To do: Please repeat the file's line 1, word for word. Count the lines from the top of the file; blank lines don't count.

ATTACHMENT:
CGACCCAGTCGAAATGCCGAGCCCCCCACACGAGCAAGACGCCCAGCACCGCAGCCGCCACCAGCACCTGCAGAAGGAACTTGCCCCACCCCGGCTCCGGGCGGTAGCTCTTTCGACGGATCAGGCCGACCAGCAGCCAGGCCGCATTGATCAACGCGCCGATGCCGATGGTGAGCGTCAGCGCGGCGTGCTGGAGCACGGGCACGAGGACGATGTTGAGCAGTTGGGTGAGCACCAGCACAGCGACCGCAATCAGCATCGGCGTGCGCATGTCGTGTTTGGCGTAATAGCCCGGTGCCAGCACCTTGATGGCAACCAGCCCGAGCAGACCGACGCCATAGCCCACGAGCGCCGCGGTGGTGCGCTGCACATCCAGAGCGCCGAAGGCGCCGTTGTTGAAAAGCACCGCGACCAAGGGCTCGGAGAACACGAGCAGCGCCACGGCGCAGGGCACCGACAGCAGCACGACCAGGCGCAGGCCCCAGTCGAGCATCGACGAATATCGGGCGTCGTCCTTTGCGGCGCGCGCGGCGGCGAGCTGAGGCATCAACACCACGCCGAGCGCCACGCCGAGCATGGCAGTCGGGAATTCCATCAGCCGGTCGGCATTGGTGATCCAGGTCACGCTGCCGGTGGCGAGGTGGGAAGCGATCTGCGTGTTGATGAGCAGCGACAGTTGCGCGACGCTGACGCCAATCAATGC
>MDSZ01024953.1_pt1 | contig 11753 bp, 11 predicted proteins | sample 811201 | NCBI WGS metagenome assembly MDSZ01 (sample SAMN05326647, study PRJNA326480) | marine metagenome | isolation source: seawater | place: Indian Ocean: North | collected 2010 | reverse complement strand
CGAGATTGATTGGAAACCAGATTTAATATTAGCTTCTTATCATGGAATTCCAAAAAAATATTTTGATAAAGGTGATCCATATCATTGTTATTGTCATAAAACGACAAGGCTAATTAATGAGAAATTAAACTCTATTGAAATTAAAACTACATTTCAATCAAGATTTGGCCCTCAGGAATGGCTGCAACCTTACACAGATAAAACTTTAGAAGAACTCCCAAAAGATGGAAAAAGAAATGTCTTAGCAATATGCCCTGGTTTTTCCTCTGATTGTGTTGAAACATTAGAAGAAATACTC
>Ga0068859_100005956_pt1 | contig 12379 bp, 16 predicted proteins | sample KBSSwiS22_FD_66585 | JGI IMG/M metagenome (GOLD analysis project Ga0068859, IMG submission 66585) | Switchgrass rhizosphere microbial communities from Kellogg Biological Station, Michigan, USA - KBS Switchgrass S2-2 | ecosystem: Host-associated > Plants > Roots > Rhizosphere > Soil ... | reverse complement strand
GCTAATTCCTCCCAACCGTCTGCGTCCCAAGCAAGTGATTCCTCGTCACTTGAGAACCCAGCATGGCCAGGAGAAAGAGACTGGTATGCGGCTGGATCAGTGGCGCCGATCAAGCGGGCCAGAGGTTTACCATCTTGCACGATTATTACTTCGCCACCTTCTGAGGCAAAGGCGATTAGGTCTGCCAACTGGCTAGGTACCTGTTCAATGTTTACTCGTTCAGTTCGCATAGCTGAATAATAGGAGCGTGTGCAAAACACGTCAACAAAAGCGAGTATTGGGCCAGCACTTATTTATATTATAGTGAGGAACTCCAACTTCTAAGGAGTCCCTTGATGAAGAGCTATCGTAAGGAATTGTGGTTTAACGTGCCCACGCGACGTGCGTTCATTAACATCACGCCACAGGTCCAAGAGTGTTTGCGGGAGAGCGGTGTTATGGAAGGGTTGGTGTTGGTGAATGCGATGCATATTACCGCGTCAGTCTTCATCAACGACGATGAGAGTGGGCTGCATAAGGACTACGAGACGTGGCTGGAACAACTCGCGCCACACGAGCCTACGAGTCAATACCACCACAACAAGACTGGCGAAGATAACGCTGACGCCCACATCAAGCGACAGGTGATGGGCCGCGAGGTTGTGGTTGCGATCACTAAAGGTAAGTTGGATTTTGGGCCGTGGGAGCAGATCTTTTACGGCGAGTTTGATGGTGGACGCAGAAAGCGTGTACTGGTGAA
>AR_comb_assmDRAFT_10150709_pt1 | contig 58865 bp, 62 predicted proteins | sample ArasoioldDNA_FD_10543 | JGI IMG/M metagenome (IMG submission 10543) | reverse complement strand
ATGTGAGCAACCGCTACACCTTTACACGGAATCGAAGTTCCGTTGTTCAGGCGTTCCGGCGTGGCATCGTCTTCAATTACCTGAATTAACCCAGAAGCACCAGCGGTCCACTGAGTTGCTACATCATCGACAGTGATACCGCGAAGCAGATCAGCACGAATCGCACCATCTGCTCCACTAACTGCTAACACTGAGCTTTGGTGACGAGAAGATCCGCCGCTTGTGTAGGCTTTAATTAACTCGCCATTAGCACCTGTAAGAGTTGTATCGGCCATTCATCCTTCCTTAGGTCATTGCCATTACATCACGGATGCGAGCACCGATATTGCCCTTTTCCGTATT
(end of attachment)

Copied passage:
CGACCCAGTCGAAATGCCGAGCCCCCCACACGAGCAAGACGCCCAGCACCGCAGCCGCCACCAGCACCTGCAGAAGGAACTTGCCCCACCCCGGCTCCGGGCGGTAGCTCTTTCGACGGATCAGGCCGACCAGCAGCCAGGCCGCATTGATCAACGCGCCGATGCCGATGGTGAGCGTCAGCGCGGCGTGCTGGAGCACGGGCACGAGGACGATGTTGAGCAGTTGGGTGAGCACCAGCACAGCGACCGCAATCAGCATCGGCGTGCGCATGTCGTGTTTGGCGTAATAGCCCGGTGCCAGCACCTTGATGGCAACCAGCCCGAGCAGACCGACGCCATAGCCCACGAGCGCCGCGGTGGTGCGCTGCACATCCAGAGCGCCGAAGGCGCCGTTGTTGAAAAGCACCGCGACCAAGGGCTCGGAGAACACGAGCAGCGCCACGGCGCAGGGCACCGACAGCAGCACGACCAGGCGCAGGCCCCAGTCGAGCATCGACGAATATCGGGCGTCGTCCTTTGCGGCGCGCGCGGCGGCGAGCTGAGGCATCAACACCACGCCGAGCGCCACGCCGAGCATGGCAGTCGGGAATTCCATCAGCCGGTCGGCATTGGTGATCCAGGTCACGCTGCCGGTGGCGAGGTGGGAAGCGATCTGCGTGTTGATGAGCAGCGACAGTTGCGCGACGCTGACGCCAATCAATGC